Wireless smarthome devices can be positioned much farther away from their communication hub making it easier to blanket larger homes, offices, and warehouse spaces with sensors. You can expect to see products taking advantage of that soon. Bluetooth 5 also gives device makers better security control, which will be critical as more IoT products find their way into our homes and offices.

Bluetooth 5 for Mobile Devices

Not everyone needs to throw a Bluetooth signal across a warehouse, so Bluetooth 5 takes that into account, too. Device makers can adjust device signal range, which will be perfect for wireless earphones and speakers connecting to our iPhones and Apple Watches.

That said, we could see speakers and earphones designed to work even when they’re farther away from out smartphones and smartwatches.

When Can I get Bluetooth 5?

Now that the Bluetooth 5 specification has been officially released companies can start releasing compatible products. The Bluetooth SIG says we can expect to see products roll out within the next two to six months, but unless you’re using other Bluetooth-compatible gear you won’t see any real improvement over the Bluetooth 4 devices you’re using today.

Connecting Bluetooth 5 headphones to an iPhone 7, for example, will work just fine because version 5 is backwards compatible with earlier Bluetooth specs. To take advantage of any benefits those new headphones may get from their wireless connection requires a Bluetooth 5-compatible iPhone, too. The iPhone 7, just like the current iPad and Mac lineups, support Bluetooth 4.2.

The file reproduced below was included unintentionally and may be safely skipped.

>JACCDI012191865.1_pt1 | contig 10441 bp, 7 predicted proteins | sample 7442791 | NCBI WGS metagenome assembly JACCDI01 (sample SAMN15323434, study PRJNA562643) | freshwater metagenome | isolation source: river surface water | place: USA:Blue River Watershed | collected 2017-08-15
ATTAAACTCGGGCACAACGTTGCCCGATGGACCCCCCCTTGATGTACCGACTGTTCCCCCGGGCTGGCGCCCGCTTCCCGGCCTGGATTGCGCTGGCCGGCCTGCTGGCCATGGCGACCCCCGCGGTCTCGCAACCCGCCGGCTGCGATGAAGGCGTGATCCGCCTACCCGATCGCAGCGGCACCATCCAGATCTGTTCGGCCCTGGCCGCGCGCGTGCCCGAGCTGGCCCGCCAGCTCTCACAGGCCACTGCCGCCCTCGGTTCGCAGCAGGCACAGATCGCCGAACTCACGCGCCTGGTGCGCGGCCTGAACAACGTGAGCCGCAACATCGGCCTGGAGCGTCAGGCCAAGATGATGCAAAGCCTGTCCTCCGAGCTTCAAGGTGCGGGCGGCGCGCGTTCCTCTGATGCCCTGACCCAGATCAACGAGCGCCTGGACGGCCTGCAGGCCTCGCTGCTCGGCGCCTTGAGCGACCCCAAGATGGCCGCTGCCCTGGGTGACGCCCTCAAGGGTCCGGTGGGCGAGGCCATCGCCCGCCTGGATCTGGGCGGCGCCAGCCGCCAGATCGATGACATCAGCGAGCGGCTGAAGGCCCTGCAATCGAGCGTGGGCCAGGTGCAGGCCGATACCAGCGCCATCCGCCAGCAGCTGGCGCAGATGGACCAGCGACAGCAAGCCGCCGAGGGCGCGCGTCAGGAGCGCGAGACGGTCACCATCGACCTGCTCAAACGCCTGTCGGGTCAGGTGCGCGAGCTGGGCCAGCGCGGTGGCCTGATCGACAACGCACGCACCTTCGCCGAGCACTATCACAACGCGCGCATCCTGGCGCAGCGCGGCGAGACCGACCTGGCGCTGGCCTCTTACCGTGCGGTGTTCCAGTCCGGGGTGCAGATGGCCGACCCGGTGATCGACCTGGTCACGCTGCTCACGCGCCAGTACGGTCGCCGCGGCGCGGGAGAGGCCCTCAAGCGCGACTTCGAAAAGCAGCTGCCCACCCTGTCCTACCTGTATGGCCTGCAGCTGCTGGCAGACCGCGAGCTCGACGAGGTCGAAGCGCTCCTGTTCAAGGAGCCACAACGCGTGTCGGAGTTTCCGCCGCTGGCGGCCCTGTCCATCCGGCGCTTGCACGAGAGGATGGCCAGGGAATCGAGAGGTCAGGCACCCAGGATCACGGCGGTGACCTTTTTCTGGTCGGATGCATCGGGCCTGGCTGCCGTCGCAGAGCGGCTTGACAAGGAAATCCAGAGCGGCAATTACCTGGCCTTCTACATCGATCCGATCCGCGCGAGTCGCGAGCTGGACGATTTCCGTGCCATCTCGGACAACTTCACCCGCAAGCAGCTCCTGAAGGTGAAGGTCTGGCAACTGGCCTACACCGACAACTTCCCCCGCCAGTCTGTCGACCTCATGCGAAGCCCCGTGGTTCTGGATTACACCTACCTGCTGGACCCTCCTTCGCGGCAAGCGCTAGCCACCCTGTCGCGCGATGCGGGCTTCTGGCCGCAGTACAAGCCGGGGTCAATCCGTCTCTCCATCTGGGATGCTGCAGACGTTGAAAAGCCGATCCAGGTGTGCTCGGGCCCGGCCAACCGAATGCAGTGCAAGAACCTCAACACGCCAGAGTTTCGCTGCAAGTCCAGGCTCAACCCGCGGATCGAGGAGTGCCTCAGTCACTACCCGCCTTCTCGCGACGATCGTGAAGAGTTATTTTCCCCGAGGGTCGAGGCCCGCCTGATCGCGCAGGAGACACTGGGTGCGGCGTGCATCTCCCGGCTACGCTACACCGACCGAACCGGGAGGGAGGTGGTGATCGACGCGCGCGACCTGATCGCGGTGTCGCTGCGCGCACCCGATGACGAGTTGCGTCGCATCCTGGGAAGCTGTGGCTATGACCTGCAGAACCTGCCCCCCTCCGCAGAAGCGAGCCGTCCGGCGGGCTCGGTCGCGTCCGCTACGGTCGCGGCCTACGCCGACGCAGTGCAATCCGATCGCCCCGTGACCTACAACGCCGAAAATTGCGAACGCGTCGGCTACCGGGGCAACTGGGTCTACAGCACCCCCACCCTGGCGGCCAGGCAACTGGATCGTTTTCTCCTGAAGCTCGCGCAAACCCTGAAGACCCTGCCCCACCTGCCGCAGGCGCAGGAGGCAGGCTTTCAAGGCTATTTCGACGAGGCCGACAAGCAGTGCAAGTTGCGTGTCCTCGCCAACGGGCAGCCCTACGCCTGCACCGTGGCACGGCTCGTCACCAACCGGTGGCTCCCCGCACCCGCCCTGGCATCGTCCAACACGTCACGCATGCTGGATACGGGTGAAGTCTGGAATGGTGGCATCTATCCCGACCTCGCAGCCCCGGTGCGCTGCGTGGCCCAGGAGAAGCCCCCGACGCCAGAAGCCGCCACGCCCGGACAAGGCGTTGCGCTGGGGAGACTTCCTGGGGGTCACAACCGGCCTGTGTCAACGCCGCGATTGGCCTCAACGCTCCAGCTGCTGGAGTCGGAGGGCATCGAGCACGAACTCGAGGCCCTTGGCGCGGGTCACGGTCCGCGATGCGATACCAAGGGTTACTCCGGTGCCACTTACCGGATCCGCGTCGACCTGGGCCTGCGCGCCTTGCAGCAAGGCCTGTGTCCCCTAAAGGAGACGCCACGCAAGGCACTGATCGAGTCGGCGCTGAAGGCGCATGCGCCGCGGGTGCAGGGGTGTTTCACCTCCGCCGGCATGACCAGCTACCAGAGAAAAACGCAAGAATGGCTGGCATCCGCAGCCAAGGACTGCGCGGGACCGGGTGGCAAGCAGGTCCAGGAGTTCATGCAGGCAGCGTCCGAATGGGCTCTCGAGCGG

Apple could release new iPad models next spring with Bluetooth 5 support and do the same with the iPhone next fall, but until then your iOS devices will connect via Bluetooth 4.2.

We’re more likely to see Bluetooth 5 showing up in new smarthome devices first. Devices makers can adopt the standard for their sensors, switches, lights, and more because they can include their own Bluetooth 5 hub. CES 2017 is only weeks away and we’ll likely see some soon-to-be-released Bluetooth 5 products there.